## Quantile distributions

Kerrie Mengersen, who is visiting CREST and Dauphine this month, showed me a 2009 paper she had published in Statistics and Computing along with D. Allingham and R. King on an application of ABC to quantile distributions. Those distributions are defined by a closed-form quantile function, which makes them easy to simulate by a simple uniform inversion, and a mostly unavailable density function, which makes any approach but ABC difficult or at least costly to implement. For instance, the g-and-k distribution is given by

$Q(u;A,B,g,k) = \qquad\qquad\qquad$

$\qquad A + B\left[1+c\dfrac{1-\exp\{-g\Phi(u)\}}{1+\exp\{-g\Phi(u)\}}\right]\{1+\Phi(u)^2\}^k\Phi(u)$

hence can be simulated by a single call to a normal simulation. This is therefore a good benchmark for realistic albeit simple examples to use in ABC calibration and we are currently experimenting with it.

### 7 Responses to “Quantile distributions”

1. […] Métodos Bayesianos 11 (no major difference with the slides from Zürich, hey!, except for the quantile distribution example] […]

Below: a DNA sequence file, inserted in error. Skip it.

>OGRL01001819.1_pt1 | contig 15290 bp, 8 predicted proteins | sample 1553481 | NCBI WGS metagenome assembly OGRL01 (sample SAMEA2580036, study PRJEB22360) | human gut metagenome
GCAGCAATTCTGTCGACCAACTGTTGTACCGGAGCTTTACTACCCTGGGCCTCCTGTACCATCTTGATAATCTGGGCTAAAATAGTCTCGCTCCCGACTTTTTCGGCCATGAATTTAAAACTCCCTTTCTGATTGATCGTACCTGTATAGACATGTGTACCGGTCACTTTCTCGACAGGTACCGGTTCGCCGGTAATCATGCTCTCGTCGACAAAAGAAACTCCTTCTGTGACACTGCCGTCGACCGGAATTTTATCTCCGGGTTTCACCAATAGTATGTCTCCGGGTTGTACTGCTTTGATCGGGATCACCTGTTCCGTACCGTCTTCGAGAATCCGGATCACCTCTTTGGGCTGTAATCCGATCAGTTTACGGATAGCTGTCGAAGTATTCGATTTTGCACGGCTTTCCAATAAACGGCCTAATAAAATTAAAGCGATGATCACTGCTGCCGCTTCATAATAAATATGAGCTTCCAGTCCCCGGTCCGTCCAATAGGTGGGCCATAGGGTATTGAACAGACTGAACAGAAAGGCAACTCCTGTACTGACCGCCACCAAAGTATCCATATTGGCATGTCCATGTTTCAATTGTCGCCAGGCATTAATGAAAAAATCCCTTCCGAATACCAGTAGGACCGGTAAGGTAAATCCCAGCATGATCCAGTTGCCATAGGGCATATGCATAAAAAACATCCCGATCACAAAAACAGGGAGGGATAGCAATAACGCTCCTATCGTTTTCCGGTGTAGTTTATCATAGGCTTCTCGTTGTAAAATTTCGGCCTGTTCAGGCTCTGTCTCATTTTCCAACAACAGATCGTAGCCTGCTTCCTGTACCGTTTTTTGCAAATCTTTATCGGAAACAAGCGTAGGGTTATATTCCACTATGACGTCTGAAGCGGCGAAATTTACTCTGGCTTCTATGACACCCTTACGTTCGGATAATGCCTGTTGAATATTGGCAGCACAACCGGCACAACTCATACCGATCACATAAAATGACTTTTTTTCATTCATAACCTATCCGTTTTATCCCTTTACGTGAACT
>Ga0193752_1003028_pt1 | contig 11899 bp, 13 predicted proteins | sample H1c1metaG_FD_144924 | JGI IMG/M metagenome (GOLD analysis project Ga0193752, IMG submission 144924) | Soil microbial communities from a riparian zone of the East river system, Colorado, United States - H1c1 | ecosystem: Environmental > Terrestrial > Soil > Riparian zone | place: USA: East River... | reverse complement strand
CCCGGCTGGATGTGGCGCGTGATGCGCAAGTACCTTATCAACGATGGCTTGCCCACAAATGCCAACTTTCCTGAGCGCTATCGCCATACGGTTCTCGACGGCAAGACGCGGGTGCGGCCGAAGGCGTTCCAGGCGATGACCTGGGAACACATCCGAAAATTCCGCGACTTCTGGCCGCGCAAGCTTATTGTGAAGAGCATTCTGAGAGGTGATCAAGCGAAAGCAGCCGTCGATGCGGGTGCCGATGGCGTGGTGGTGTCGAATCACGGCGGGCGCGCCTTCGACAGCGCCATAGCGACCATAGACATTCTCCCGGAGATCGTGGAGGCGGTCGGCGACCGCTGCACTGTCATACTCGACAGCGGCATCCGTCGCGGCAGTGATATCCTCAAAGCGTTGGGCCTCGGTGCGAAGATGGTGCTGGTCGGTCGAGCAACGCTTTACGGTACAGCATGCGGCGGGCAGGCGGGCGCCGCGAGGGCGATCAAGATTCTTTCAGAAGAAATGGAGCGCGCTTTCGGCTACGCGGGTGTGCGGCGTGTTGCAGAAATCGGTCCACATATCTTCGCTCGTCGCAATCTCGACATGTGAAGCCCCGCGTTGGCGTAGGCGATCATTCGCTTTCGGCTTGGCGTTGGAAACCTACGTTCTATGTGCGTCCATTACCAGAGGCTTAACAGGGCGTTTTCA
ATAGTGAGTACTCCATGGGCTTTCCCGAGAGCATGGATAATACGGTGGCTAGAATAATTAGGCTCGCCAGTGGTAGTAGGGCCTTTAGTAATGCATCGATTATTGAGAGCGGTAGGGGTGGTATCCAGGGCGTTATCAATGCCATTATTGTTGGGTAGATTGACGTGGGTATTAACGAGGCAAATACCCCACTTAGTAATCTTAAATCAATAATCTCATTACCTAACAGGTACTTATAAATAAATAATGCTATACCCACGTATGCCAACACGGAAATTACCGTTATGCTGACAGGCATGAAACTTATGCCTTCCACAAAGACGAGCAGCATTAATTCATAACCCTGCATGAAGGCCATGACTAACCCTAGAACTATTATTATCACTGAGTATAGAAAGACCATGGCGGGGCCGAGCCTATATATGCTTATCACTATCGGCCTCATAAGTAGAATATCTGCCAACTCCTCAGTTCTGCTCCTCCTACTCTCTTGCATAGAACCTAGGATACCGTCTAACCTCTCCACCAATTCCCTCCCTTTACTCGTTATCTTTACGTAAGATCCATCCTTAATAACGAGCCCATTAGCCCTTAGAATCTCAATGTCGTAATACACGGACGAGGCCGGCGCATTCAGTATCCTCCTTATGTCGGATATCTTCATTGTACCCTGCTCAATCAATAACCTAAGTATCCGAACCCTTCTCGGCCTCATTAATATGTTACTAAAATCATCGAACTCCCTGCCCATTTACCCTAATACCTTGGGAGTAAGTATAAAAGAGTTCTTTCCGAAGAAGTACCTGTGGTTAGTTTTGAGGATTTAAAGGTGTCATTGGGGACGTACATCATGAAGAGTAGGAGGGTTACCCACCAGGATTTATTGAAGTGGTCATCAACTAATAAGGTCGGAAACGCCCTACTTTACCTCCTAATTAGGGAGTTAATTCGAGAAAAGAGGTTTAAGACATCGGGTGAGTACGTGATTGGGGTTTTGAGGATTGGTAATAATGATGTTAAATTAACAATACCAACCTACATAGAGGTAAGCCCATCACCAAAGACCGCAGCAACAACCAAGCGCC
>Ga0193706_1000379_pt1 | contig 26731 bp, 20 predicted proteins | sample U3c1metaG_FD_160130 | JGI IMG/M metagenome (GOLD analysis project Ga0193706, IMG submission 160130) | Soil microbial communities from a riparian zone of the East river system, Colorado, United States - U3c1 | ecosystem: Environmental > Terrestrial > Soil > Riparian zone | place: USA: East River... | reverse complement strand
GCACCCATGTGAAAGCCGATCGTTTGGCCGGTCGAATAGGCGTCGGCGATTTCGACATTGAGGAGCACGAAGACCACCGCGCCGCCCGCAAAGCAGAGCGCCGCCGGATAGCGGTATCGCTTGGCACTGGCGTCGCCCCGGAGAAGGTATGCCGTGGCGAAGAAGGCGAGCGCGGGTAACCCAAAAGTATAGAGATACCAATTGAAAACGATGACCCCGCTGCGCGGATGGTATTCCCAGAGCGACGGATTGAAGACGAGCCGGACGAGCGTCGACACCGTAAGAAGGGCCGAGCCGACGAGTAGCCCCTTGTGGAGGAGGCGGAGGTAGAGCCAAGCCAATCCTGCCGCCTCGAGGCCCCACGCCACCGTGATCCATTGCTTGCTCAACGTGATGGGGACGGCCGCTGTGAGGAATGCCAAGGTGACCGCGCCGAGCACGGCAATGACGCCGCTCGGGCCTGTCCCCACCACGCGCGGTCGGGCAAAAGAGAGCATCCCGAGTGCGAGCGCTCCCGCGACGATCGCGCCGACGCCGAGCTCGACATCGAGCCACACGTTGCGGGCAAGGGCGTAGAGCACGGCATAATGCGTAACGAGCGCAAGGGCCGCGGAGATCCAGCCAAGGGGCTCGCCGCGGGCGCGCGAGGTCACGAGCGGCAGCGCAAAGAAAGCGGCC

2. […] book indeed does not aim at fitting standard distributions but instead at promoting a class of quantile distributions, the generalised lambda distributions (GLDs), whose quantile function is a location-scale transform […]

3. Dennis Prangle Says:

I’ve been tidying up some code for the g-and-k distribution from my thesis and posted it as an R package here. Any comments welcome!

• Thank you, Dennis, this is a great benchmark, so the package should be most useful!

4. Chris Drovandi Says: